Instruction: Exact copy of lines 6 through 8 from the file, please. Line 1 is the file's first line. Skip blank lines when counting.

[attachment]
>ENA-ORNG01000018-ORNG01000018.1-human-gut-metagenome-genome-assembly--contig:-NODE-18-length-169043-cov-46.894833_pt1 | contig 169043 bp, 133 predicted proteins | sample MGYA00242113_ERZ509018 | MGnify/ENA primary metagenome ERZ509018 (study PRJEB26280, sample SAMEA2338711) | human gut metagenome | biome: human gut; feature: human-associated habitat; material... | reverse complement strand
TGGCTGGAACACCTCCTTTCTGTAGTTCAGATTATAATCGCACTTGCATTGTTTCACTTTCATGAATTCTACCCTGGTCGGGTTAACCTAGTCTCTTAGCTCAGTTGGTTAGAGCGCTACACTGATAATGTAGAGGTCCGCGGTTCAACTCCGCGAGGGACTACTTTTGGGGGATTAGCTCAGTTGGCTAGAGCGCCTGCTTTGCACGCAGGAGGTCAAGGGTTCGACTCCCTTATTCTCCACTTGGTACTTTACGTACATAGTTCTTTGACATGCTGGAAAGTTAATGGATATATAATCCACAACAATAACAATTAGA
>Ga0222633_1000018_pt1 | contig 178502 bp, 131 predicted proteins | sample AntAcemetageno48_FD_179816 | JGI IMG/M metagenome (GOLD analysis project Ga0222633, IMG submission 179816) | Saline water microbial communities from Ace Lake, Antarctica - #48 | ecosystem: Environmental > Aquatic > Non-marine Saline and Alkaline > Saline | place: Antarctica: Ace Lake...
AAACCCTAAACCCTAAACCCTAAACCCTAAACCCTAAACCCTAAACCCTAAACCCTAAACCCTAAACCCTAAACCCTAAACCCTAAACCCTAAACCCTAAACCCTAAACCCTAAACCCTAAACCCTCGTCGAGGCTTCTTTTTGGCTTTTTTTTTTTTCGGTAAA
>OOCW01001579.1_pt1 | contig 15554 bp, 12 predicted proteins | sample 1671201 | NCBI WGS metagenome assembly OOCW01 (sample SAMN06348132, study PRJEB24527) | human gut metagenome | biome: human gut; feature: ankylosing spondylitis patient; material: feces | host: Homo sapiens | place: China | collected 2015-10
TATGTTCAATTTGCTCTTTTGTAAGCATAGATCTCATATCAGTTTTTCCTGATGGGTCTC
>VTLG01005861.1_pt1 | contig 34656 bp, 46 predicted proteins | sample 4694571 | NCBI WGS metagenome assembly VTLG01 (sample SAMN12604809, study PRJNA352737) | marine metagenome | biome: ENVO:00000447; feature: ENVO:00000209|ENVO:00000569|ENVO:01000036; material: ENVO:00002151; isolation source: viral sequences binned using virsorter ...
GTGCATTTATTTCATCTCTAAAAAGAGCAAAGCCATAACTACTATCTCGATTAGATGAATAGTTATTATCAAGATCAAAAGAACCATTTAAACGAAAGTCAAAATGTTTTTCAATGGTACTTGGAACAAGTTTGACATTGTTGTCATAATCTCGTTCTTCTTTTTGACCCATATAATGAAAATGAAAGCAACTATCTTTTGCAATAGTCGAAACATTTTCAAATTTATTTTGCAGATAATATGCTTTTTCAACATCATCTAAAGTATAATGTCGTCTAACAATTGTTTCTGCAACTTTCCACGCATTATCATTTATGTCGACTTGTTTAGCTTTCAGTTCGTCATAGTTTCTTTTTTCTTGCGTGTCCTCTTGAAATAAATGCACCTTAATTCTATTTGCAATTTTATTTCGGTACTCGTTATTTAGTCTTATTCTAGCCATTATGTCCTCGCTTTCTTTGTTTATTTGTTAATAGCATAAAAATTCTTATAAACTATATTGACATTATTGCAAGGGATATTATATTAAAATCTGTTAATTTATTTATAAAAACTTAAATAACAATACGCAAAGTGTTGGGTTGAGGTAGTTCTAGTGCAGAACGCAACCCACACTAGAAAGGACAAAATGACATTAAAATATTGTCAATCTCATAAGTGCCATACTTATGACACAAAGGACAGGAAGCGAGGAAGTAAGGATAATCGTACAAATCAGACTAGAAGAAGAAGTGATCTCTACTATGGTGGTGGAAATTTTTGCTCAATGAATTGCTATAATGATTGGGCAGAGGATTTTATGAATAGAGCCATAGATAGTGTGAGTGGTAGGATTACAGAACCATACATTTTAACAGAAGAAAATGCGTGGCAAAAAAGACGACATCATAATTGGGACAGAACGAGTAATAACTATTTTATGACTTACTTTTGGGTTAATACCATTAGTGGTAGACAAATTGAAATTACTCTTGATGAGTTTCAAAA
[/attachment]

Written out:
TATGTTCAATTTGCTCTTTTGTAAGCATAGATCTCATATCAGTTTTTCCTGATGGGTCTC
>VTLG01005861.1_pt1 | contig 34656 bp, 46 predicted proteins | sample 4694571 | NCBI WGS metagenome assembly VTLG01 (sample SAMN12604809, study PRJNA352737) | marine metagenome | biome: ENVO:00000447; feature: ENVO:00000209|ENVO:00000569|ENVO:01000036; material: ENVO:00002151; isolation source: viral sequences binned using virsorter ...
GTGCATTTATTTCATCTCTAAAAAGAGCAAAGCCATAACTACTATCTCGATTAGATGAATAGTTATTATCAAGATCAAAAGAACCATTTAAACGAAAGTCAAAATGTTTTTCAATGGTACTTGGAACAAGTTTGACATTGTTGTCATAATCTCGTTCTTCTTTTTGACCCATATAATGAAAATGAAAGCAACTATCTTTTGCAATAGTCGAAACATTTTCAAATTTATTTTGCAGATAATATGCTTTTTCAACATCATCTAAAGTATAATGTCGTCTAACAATTGTTTCTGCAACTTTCCACGCATTATCATTTATGTCGACTTGTTTAGCTTTCAGTTCGTCATAGTTTCTTTTTTCTTGCGTGTCCTCTTGAAATAAATGCACCTTAATTCTATTTGCAATTTTATTTCGGTACTCGTTATTTAGTCTTATTCTAGCCATTATGTCCTCGCTTTCTTTGTTTATTTGTTAATAGCATAAAAATTCTTATAAACTATATTGACATTATTGCAAGGGATATTATATTAAAATCTGTTAATTTATTTATAAAAACTTAAATAACAATACGCAAAGTGTTGGGTTGAGGTAGTTCTAGTGCAGAACGCAACCCACACTAGAAAGGACAAAATGACATTAAAATATTGTCAATCTCATAAGTGCCATACTTATGACACAAAGGACAGGAAGCGAGGAAGTAAGGATAATCGTACAAATCAGACTAGAAGAAGAAGTGATCTCTACTATGGTGGTGGAAATTTTTGCTCAATGAATTGCTATAATGATTGGGCAGAGGATTTTATGAATAGAGCCATAGATAGTGTGAGTGGTAGGATTACAGAACCATACATTTTAACAGAAGAAAATGCGTGGCAAAAAAGACGACATCATAATTGGGACAGAACGAGTAATAACTATTTTATGACTTACTTTTGGGTTAATACCATTAGTGGTAGACAAATTGAAATTACTCTTGATGAGTTTCAAAA